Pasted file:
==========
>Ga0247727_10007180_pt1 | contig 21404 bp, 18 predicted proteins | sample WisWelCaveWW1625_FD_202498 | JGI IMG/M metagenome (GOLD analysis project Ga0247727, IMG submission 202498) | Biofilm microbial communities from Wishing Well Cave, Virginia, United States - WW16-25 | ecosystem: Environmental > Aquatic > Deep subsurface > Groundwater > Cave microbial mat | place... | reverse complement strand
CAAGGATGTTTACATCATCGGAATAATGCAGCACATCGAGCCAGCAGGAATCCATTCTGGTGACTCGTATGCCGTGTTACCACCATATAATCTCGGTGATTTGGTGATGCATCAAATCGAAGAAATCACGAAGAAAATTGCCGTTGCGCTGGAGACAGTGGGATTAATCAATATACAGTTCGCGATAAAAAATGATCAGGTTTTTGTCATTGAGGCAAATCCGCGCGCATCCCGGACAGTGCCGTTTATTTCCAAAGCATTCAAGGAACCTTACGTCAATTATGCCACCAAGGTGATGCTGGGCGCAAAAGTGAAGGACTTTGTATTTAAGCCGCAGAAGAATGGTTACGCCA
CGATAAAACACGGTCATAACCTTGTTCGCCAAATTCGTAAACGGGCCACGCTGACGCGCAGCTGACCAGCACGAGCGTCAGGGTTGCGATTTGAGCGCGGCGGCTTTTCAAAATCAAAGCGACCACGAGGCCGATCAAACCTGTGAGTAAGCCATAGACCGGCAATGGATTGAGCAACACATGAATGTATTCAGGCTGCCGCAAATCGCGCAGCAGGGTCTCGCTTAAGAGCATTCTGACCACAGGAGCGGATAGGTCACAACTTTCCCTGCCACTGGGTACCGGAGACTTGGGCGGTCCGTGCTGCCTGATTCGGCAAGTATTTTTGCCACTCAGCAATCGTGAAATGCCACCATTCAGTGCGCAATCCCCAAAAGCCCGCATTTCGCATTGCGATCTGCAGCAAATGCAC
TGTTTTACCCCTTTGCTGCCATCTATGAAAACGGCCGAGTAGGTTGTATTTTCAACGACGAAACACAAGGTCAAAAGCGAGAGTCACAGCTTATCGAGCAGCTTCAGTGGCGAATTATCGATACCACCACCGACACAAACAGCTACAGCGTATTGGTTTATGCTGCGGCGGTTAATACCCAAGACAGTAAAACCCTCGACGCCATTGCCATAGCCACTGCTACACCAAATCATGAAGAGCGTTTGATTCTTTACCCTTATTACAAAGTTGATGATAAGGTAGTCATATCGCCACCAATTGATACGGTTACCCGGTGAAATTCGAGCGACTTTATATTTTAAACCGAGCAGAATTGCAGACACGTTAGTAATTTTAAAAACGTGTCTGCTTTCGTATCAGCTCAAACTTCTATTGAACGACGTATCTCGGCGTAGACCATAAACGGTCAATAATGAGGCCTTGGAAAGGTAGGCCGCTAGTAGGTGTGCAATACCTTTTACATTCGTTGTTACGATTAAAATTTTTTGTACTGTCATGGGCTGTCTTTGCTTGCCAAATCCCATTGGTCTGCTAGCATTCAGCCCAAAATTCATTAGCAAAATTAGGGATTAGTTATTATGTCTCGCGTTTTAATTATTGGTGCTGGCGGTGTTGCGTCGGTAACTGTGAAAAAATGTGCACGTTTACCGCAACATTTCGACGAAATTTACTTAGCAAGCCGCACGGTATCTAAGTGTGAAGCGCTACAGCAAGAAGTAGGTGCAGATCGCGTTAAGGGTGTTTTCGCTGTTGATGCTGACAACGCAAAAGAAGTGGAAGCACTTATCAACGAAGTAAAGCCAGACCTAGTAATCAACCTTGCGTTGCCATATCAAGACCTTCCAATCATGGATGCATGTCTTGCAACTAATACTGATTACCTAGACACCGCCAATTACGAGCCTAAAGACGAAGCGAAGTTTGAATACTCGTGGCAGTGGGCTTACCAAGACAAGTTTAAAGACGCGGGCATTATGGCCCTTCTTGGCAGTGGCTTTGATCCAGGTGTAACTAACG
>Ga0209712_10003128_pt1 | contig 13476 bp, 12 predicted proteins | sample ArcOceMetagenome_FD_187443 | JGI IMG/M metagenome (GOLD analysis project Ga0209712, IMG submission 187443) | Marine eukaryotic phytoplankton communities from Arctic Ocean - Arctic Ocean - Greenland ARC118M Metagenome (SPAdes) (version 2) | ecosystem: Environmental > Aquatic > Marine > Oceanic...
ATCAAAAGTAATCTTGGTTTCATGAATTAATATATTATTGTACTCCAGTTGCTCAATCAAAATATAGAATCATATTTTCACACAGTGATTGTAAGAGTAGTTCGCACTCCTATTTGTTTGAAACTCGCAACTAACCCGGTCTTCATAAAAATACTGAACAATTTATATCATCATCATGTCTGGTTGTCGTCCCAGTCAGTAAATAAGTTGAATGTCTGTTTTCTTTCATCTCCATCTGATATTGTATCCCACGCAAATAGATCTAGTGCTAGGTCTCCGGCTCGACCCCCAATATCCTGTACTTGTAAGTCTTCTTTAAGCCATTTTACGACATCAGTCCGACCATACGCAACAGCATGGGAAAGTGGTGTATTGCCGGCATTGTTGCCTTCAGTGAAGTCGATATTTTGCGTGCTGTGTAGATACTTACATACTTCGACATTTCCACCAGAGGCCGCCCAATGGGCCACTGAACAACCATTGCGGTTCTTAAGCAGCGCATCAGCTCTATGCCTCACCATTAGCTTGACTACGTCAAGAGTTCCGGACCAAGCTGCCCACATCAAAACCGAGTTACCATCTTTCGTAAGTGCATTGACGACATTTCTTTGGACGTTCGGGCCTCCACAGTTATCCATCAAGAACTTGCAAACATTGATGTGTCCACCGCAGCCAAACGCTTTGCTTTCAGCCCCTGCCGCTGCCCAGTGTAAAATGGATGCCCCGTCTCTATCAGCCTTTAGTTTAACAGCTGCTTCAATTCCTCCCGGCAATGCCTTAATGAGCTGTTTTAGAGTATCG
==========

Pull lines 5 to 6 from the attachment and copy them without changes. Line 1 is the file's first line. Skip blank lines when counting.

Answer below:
>Ga0209712_10003128_pt1 | contig 13476 bp, 12 predicted proteins | sample ArcOceMetagenome_FD_187443 | JGI IMG/M metagenome (GOLD analysis project Ga0209712, IMG submission 187443) | Marine eukaryotic phytoplankton communities from Arctic Ocean - Arctic Ocean - Greenland ARC118M Metagenome (SPAdes) (version 2) | ecosystem: Environmental > Aquatic > Marine > Oceanic...
ATCAAAAGTAATCTTGGTTTCATGAATTAATATATTATTGTACTCCAGTTGCTCAATCAAAATATAGAATCATATTTTCACACAGTGATTGTAAGAGTAGTTCGCACTCCTATTTGTTTGAAACTCGCAACTAACCCGGTCTTCATAAAAATACTGAACAATTTATATCATCATCATGTCTGGTTGTCGTCCCAGTCAGTAAATAAGTTGAATGTCTGTTTTCTTTCATCTCCATCTGATATTGTATCCCACGCAAATAGATCTAGTGCTAGGTCTCCGGCTCGACCCCCAATATCCTGTACTTGTAAGTCTTCTTTAAGCCATTTTACGACATCAGTCCGACCATACGCAACAGCATGGGAAAGTGGTGTATTGCCGGCATTGTTGCCTTCAGTGAAGTCGATATTTTGCGTGCTGTGTAGATACTTACATACTTCGACATTTCCACCAGAGGCCGCCCAATGGGCCACTGAACAACCATTGCGGTTCTTAAGCAGCGCATCAGCTCTATGCCTCACCATTAGCTTGACTACGTCAAGAGTTCCGGACCAAGCTGCCCACATCAAAACCGAGTTACCATCTTTCGTAAGTGCATTGACGACATTTCTTTGGACGTTCGGGCCTCCACAGTTATCCATCAAGAACTTGCAAACATTGATGTGTCCACCGCAGCCAAACGCTTTGCTTTCAGCCCCTGCCGCTGCCCAGTGTAAAATGGATGCCCCGTCTCTATCAGCCTTTAGTTTAACAGCTGCTTCAATTCCTCCCGGCAATGCCTTAATGAGCTGTTTTAGAGTATCG